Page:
CASE 3 - Natural History in the Home
handscreenTost & Rohu supplied the domestic market with stuffed and mounted animals, fancy work goods and glass domes.
During the Victorian period natural history entered the home in many ways. Men and women of the middle and upper classes devoted some of their leisure time to studying natural history. Decorative art and design incorporated animal and plant motifs into home furnishings. Real animals and plants, both dead and alive, became part of the domestic sphere as pets, pot plants, or preserved specimens displayed as decorative objects.
In the home, taxidermy was perceived more as an art form than a science. In creating articles for the home, taxidermists were concerned more with aesthetic principles than with scientific accuracy. Before animals could be brought into private space, Culture had to cultivate Nature, civilising and refining it for domestic consumption. (Kookaburra handscreen lent by J.B.Hawkins Antiques)
Profit and Pastime
While genteel men and women displayed an avid interest in natural history throughout the nineteenth century, their activities were valued very differently. A man’s collection of shells, labelled and ordered in a drawer in his study, was considered superior to his sister’s collection, turned into a bouquet of flowers, and displayed under a glass dome in the parlour.
Women like Helena and Harriet Scott and Ellis Rowan, wanted to be recognised as artists and as naturalists. Their work showed artistic skill and sensibility as well as rigorous scientific understanding and observation.
CASE 4 - Exhibitions
Women taxidermists working in the Australasian colonies regularly showed their work at colonial and international exhibitions during the second half of the nineteenth century.
Jane Tost and Ada Rohu were awarded more than twenty medals at such exhibitions between 1860 and 1893. They publicised their success widely in their advertising.
In 1892 the New South Wales Women’s Work Committee for the Chicago World’s Fair made a special effort to include the work of women taxidermists in their display. Ada Rohu was the most successful Australian exhibitor in the Women’s Building at Chicago, where she was awarded more than ten medals. Other successful exhibitors included Mrs Wintle and Miss Lockhart. The novelty of showing strange Australian animals in foreign countries made their exhibits popular and special.
CASE 5 - The Queerest Shop in Australia
In the late nineteenth century, Tost & Rohu increasingly turned its efforts towards selling furs and ethnographic objects. From the 1890s, the firm advertised as Furriers and Island Curio Dealers, and claimed to hold the largest stock of Australian and Pacific Islander artefacts in Australia. It sold and shipped such material all over the world. Ada’s marriage to Henry Rohu in 1878 probably accounted for this change in the shop’s focus. Henry, a naturalist, collected ethnographic artefacts in Northern Australia from the 1870s.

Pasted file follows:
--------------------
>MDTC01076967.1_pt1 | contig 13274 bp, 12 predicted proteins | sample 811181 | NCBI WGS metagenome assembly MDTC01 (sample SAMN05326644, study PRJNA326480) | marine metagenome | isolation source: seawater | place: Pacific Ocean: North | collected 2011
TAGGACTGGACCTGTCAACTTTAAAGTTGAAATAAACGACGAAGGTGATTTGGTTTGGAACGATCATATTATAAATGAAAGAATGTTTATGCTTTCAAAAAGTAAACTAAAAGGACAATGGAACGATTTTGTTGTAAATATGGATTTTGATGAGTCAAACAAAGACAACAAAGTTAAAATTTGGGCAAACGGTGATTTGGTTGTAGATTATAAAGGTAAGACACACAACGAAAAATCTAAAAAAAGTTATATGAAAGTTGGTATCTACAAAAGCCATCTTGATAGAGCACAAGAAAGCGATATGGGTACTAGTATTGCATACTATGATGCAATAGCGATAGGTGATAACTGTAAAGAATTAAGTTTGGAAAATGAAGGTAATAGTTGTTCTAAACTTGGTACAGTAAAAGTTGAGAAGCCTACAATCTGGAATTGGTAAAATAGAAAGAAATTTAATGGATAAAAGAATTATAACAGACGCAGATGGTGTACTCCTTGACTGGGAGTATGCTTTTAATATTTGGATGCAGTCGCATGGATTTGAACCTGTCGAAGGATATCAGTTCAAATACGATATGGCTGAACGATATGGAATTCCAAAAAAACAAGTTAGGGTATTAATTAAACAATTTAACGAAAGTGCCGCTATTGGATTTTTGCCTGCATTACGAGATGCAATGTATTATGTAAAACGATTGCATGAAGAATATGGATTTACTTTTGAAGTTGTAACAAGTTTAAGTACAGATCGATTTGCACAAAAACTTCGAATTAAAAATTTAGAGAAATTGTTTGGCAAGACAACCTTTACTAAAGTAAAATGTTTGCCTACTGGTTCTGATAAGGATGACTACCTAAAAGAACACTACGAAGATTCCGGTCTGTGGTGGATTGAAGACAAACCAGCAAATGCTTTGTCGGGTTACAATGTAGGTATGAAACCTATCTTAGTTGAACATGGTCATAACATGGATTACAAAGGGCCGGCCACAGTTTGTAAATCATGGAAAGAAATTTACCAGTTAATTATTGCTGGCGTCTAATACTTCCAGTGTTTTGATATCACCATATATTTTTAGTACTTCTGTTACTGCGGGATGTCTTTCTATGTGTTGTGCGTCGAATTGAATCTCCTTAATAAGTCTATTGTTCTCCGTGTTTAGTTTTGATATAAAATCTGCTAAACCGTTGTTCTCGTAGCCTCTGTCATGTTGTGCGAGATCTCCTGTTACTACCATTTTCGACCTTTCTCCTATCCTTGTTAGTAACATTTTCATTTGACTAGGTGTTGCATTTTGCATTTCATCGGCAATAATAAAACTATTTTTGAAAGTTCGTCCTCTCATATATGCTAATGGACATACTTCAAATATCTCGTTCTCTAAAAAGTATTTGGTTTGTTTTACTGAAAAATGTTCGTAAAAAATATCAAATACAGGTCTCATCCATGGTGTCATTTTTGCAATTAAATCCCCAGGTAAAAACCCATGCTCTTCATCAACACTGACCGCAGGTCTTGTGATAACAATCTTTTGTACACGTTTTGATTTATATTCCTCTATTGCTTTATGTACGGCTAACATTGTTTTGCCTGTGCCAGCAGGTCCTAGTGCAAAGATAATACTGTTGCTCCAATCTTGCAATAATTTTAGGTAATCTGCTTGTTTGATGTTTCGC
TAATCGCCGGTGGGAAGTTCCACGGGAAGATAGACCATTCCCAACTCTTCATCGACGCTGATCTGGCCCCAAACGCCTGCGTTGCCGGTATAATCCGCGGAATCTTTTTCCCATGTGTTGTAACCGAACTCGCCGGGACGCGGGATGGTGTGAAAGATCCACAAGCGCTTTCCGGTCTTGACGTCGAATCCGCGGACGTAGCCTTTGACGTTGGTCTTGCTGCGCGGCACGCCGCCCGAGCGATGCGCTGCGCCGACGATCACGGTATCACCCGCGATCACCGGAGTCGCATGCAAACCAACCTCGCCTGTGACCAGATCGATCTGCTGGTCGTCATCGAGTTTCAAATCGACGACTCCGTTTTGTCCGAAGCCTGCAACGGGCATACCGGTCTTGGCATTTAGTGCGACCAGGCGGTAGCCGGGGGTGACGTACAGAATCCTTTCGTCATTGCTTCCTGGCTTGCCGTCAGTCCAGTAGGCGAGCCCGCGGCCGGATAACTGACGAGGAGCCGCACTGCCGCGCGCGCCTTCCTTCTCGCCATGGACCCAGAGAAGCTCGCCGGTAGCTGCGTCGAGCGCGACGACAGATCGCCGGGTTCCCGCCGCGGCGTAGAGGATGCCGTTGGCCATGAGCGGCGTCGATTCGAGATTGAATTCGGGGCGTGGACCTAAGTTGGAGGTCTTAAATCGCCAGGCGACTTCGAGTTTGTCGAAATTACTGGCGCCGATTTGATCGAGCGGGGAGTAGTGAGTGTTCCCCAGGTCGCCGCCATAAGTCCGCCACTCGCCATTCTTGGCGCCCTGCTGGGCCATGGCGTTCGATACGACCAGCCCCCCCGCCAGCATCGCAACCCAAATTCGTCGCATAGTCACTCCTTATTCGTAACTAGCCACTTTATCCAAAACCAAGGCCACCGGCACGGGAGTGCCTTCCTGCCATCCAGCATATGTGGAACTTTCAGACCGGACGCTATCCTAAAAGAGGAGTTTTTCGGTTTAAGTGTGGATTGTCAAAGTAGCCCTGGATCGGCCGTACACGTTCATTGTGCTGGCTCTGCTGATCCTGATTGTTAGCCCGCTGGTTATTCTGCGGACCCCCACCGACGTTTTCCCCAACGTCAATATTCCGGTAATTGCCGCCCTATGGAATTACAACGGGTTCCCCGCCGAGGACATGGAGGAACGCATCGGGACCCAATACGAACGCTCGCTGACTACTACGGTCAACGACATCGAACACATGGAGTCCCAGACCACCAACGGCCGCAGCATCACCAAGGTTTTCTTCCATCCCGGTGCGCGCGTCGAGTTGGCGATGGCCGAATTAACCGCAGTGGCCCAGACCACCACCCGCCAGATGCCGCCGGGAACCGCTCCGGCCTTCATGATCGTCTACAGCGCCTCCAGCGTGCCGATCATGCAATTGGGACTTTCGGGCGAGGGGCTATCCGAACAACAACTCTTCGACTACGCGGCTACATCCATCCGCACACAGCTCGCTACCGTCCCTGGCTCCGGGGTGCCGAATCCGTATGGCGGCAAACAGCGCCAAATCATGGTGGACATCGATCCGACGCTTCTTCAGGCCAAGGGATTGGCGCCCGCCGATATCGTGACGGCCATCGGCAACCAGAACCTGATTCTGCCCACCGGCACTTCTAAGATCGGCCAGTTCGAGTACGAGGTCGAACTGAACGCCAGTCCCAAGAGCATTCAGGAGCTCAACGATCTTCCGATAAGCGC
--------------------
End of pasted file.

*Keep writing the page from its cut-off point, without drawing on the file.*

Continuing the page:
By 1904, Tost & Rohu had developed into a curiosity shop with a museum upstairs. The business, then managed by Willis B. Coates (Ada’s son from her first marriage), continued to advertise Jane and Ada’s success at international and colonial exhibitions.
From 1923 the bookseller James Tyrrell purchased the business and it continued to exist well into the 1930s. By then, Tost & Rohu, Taxidermists, Furriers and Curiosity Shop had become a curiosity in itself and was known as "The Queerest Shop in Australia".
"I desire to call the attention of your readers to a fashion which ... is now much patronised throughout the country. I refer to the wearing in hats and bonnets of a graceful spray of soft fine plumes with drooping or curly tips. These the milliners call Birds of Paradise feathers, the assurance being constantly given that thery are real. They are often mixed with osprey tips, which, to the shame of womanhood, have so long been in fashion, and are still largely used. I may state on trustworthy authority that during the past season one warehouse alone has disposed of no less than sixty thousand dozens of these mixed sprays!"Margaretta L. Lemon, in Nature, 27 June 1895
Towards the end of the nineteenth century some women, many of them feminists, began to protest against the use of animals for personal adornment. These activities were part of a larger movement that sought to protect animals from all kinds of cruelty and mistreatment. Many of the animal protection societies that emerged in New South Wales from the 1870s had active women’s branches, including the Royal Society for Prevention of Cruelty to Animals and the Animals Protection Society.
'Most Curious and Peculiar' was curated by Martha Sear, Department of History and Susie Davies, Macleay Museum.
Design by Bannyan-Wood, Graphic Design (in the gallery) by Marianne Hawke and fabrication by Display by Design
The following institutions kindly lent objects or permitted images from their collections to be reproduced:
Australian Museum, Australian Manuscripts Collection, La Trobe Library, State Library of Victoria Mitchell Library, State Library of NSW, Nerynna Folk Museum, Powerhouse Museum, Rare Books - Fisher Library - University of Sydney, Royal Agricultural Society of NSW
The Macleay Museum gratefully acknowledges the support of the following individuals for the loan of objects and other assistance:
Caroline Berlyn, Joanne Birkl, Walter Boles, Neil Boness, Liz Bonshek, Jan Brazier, Annette Butterfield, Charles Vivian Antiques, Karen Coote, Aedeen Cremin, Kathryn Davidson, Linda Gibson, Mary Gissing, Nan Godsall, Katherine Grier, George Hangay, Gerard Hayes, Robert Hutchinson, J.B. Hawkins Antiques, Joan Kerr, Jane Lennon, Rolf Lissin, Pat Morris, Nichola Parshall, Mrs A. Perry, Elaine Roberts, Dermot, Rosemary and Kathryn Ryan, Tim Warren, and other private individuals.